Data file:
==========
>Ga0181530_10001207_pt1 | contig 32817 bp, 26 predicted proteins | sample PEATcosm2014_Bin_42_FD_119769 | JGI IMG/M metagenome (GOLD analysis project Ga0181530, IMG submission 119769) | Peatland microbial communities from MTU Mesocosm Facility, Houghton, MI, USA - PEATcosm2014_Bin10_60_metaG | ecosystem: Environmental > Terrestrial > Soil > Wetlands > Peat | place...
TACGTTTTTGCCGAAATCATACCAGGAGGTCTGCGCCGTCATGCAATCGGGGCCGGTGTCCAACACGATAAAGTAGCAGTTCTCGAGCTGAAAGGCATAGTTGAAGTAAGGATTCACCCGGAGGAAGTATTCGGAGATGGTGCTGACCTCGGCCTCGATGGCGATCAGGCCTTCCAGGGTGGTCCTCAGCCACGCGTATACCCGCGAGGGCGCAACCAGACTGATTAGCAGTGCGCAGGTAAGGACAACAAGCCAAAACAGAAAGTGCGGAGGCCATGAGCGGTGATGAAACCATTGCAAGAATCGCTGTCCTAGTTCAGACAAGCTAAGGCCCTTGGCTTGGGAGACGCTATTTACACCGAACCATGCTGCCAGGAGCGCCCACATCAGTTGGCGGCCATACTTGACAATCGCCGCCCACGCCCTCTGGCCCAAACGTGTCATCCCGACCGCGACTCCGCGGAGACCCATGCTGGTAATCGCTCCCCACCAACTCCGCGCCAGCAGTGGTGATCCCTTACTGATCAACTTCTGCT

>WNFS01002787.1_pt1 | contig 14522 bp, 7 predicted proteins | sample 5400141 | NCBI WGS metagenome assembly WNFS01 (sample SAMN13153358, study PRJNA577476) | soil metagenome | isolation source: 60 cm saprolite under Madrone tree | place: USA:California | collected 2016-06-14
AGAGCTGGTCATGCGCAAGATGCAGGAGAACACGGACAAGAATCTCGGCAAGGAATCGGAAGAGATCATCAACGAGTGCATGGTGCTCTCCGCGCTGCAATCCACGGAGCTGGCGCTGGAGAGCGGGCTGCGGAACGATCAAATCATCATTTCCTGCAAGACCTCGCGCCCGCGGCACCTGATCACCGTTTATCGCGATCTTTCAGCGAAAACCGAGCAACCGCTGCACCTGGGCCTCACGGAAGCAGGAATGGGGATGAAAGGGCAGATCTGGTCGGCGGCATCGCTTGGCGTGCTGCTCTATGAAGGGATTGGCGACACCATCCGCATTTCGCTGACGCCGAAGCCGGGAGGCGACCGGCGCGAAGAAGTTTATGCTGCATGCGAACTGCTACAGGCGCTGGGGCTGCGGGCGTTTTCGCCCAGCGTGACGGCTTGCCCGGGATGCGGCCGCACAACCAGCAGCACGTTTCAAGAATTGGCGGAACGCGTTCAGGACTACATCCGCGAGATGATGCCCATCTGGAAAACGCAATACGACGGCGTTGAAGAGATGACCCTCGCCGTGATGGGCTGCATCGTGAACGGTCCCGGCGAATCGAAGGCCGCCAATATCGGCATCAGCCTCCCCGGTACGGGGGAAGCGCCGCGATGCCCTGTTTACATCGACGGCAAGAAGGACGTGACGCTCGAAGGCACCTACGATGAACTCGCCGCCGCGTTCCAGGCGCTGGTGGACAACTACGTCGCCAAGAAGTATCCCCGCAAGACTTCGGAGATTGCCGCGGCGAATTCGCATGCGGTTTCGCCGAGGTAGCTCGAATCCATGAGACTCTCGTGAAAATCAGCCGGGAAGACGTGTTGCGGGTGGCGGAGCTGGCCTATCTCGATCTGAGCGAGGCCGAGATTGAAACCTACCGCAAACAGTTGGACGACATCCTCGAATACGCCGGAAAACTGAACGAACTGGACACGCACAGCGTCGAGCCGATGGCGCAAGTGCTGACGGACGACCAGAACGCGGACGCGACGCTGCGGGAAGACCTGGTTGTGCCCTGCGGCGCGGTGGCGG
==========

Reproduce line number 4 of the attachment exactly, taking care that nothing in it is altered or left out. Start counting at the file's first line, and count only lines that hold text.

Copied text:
AGAGCTGGTCATGCGCAAGATGCAGGAGAACACGGACAAGAATCTCGGCAAGGAATCGGAAGAGATCATCAACGAGTGCATGGTGCTCTCCGCGCTGCAATCCACGGAGCTGGCGCTGGAGAGCGGGCTGCGGAACGATCAAATCATCATTTCCTGCAAGACCTCGCGCCCGCGGCACCTGATCACCGTTTATCGCGATCTTTCAGCGAAAACCGAGCAACCGCTGCACCTGGGCCTCACGGAAGCAGGAATGGGGATGAAAGGGCAGATCTGGTCGGCGGCATCGCTTGGCGTGCTGCTCTATGAAGGGATTGGCGACACCATCCGCATTTCGCTGACGCCGAAGCCGGGAGGCGACCGGCGCGAAGAAGTTTATGCTGCATGCGAACTGCTACAGGCGCTGGGGCTGCGGGCGTTTTCGCCCAGCGTGACGGCTTGCCCGGGATGCGGCCGCACAACCAGCAGCACGTTTCAAGAATTGGCGGAACGCGTTCAGGACTACATCCGCGAGATGATGCCCATCTGGAAAACGCAATACGACGGCGTTGAAGAGATGACCCTCGCCGTGATGGGCTGCATCGTGAACGGTCCCGGCGAATCGAAGGCCGCCAATATCGGCATCAGCCTCCCCGGTACGGGGGAAGCGCCGCGATGCCCTGTTTACATCGACGGCAAGAAGGACGTGACGCTCGAAGGCACCTACGATGAACTCGCCGCCGCGTTCCAGGCGCTGGTGGACAACTACGTCGCCAAGAAGTATCCCCGCAAGACTTCGGAGATTGCCGCGGCGAATTCGCATGCGGTTTCGCCGAGGTAGCTCGAATCCATGAGACTCTCGTGAAAATCAGCCGGGAAGACGTGTTGCGGGTGGCGGAGCTGGCCTATCTCGATCTGAGCGAGGCCGAGATTGAAACCTACCGCAAACAGTTGGACGACATCCTCGAATACGCCGGAAAACTGAACGAACTGGACACGCACAGCGTCGAGCCGATGGCGCAAGTGCTGACGGACGACCAGAACGCGGACGCGACGCTGCGGGAAGACCTGGTTGTGCCCTGCGGCGCGGTGGCGG